The performance of thermoelectric materials is mainly governed by the materials’ electrical and thermal conductivity properties and a number of new materials and structures have been exploited in order to optimize the energy conversion efficiency. Especially, nanostructure engineering via dopants, precipitates or phase/twin/grain boundaries is found to be effective in increasing the conversion efficiency by reducing the thermal conductivity. However, a direct correlation of these nanostructures to the material’s property is yet to be elucidated. Nowadays, with the rapid development of aberration-corrected transmission electron microscopy (TEM), the resolution of electron microscopes takes a leap forward to sub-angstrom and sub-eV, which allows a direct access to a material’s structure and chemical composition at an atomic scale.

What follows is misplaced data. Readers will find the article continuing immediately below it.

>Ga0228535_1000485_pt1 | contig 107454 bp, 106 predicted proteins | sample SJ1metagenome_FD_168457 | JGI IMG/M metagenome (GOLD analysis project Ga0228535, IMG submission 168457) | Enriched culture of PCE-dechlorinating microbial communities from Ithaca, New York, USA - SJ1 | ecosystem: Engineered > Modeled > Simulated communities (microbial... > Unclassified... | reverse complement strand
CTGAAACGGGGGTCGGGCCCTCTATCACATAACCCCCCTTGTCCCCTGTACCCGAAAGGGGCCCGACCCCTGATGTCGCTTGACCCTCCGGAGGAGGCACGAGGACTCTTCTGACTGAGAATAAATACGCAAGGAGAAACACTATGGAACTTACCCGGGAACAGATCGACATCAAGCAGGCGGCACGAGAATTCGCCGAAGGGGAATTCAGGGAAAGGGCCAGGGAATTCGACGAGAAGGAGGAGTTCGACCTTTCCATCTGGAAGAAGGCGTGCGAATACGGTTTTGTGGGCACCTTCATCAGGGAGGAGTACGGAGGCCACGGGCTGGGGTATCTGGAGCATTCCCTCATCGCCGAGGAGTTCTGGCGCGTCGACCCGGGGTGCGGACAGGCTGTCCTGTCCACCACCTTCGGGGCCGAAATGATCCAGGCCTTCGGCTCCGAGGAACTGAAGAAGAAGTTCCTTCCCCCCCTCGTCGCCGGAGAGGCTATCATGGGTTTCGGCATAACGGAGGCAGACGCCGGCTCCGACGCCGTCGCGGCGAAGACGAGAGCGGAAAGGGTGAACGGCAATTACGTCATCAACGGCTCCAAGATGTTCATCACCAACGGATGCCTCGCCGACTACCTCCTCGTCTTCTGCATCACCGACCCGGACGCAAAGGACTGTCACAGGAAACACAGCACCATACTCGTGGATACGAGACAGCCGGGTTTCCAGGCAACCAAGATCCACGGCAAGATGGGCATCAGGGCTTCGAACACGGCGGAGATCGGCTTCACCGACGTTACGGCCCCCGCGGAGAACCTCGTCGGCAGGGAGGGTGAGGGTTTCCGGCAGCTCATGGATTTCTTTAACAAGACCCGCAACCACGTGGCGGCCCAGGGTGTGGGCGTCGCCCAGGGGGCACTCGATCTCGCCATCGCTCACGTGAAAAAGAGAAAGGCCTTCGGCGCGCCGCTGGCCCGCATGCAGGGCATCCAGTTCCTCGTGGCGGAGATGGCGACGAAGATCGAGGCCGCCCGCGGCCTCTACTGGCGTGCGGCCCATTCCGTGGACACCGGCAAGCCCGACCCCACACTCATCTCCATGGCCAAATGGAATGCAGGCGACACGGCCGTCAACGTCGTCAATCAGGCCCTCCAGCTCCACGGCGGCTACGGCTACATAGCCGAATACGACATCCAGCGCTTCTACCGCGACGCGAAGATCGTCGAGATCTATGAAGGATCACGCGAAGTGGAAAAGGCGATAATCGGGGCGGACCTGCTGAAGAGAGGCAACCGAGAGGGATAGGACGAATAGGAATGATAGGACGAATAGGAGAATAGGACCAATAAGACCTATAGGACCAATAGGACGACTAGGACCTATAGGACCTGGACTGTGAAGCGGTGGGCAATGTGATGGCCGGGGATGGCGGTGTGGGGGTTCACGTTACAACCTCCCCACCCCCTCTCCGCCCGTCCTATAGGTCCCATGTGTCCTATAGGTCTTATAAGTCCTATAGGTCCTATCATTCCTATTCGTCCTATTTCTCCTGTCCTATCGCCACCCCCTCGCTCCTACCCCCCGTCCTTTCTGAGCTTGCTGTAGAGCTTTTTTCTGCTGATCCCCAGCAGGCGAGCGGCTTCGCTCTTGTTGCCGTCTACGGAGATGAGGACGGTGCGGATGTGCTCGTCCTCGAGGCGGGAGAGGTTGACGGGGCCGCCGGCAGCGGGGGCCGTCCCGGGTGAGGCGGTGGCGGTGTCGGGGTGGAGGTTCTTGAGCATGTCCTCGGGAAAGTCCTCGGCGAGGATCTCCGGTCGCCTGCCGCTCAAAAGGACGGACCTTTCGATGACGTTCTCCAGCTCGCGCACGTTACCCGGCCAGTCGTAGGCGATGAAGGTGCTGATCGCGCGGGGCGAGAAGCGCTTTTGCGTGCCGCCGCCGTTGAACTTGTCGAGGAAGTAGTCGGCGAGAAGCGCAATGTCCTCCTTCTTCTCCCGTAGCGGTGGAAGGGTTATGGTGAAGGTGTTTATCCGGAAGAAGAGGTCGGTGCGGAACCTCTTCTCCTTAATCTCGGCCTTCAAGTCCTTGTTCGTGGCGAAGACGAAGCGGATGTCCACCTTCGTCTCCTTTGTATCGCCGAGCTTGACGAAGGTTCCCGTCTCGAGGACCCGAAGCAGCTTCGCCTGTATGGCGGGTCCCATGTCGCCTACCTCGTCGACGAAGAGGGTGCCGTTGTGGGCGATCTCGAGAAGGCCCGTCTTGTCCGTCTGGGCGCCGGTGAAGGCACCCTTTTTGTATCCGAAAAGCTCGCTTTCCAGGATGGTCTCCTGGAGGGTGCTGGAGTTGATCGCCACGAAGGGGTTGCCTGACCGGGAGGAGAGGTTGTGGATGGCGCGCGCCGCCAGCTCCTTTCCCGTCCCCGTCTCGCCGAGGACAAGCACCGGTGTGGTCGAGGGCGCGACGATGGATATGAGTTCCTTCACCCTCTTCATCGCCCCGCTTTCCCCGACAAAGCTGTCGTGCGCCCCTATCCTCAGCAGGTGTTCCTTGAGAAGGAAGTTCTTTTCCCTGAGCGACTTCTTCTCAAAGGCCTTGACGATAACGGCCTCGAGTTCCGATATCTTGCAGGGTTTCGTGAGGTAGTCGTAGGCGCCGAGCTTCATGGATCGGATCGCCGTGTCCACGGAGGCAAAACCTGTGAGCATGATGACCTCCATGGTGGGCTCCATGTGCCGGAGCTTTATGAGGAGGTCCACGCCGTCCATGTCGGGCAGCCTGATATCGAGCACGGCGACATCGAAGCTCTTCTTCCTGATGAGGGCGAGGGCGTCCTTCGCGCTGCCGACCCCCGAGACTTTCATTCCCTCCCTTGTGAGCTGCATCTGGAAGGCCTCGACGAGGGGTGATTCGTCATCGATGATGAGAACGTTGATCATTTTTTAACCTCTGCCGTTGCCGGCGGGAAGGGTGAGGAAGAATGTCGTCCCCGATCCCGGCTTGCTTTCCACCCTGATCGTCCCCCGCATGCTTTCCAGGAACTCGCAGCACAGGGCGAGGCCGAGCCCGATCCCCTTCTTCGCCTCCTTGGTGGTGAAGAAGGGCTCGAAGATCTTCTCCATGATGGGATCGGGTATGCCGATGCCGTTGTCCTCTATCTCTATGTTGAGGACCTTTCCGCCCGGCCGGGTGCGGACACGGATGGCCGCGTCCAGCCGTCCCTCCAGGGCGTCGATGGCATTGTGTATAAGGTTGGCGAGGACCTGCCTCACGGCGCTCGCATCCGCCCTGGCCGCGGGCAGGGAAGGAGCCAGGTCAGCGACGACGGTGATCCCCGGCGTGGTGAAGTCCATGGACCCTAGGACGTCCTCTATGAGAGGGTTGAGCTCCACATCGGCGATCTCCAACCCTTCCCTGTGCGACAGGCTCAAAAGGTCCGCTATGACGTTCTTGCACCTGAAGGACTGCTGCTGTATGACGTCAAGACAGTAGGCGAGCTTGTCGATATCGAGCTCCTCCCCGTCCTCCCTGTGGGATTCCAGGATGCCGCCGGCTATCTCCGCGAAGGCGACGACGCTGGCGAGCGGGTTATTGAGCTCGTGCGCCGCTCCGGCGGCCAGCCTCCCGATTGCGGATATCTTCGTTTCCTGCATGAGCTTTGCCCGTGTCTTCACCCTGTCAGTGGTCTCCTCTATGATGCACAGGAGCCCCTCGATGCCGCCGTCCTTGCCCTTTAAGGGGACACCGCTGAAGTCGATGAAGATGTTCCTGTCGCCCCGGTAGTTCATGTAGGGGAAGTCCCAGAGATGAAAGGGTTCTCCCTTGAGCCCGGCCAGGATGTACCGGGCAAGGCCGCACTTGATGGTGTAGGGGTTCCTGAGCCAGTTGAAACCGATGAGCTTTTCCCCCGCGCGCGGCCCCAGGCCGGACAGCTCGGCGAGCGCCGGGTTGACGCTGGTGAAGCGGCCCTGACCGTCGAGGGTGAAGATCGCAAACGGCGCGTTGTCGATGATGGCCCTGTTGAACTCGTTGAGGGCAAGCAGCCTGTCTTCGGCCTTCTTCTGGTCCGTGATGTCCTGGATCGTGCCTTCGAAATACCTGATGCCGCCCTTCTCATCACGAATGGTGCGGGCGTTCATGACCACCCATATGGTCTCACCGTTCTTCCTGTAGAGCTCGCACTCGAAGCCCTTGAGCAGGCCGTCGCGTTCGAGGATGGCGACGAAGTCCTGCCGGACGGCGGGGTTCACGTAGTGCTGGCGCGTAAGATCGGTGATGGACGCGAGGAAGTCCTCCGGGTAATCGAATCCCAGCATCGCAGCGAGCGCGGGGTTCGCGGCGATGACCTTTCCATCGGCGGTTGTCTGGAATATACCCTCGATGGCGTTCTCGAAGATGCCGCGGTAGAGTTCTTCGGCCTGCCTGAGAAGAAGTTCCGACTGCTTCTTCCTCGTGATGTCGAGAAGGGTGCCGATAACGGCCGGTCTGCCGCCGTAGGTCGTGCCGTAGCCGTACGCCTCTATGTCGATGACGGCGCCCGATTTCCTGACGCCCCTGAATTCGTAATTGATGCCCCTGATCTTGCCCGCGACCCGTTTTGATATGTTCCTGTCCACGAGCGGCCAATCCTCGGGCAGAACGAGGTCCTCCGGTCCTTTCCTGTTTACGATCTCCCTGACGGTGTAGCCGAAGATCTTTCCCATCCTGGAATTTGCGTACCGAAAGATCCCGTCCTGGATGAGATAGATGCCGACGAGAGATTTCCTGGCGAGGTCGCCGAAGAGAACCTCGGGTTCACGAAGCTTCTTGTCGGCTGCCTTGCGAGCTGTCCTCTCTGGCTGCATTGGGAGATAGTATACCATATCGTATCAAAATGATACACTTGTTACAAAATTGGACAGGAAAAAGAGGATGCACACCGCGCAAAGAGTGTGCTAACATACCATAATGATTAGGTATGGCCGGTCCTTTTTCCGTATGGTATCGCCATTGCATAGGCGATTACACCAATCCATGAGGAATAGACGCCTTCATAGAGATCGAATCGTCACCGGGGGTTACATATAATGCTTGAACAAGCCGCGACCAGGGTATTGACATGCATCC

In this talk, we present the atomic and nano structure of layered thermoelectric material AgCrSe2, By using the state-of-the-art aberration-corrected electron microscopy, we characterized its structure and found that it has an aperiodic stacking of AgCrSe2 unit cells and bilayer Ag atoms in the order of …-(AgCrSe2)m-Ag-Ag-(AgCrSe2)n-Ag-Ag-…, in which the interface between AgCrSe2 and bilayer Ag atoms are incoherent and the average distance between these interfaces is below one unit cell. According to the Anderson localization theory, these high-density aperiodic incoherent interfaces would lead to the localization of phonon and thus result in the extremely low lattice thermal conductivity. In addition to the stationary structure characterization, the heat-driven dynamic behavior of the thermoelectric materials is another important aspect to investigate, as the performance of the thermoelectric materials is usually temperature-dependent. In-situ Cs-corrected TEM technique is an ideal tool for directly probing the local structural change of layered thermoelectric materials with ultrahigh resolution. We have conducted in-situ heating experiment on various layered thermoelectric materials, where we are able to monitor the structural evolution as a function of temperature. By correlating the change in the microstructure and their bulk thermoelectric properties, we gain insight of the origins of their extraordinary high ZT performance.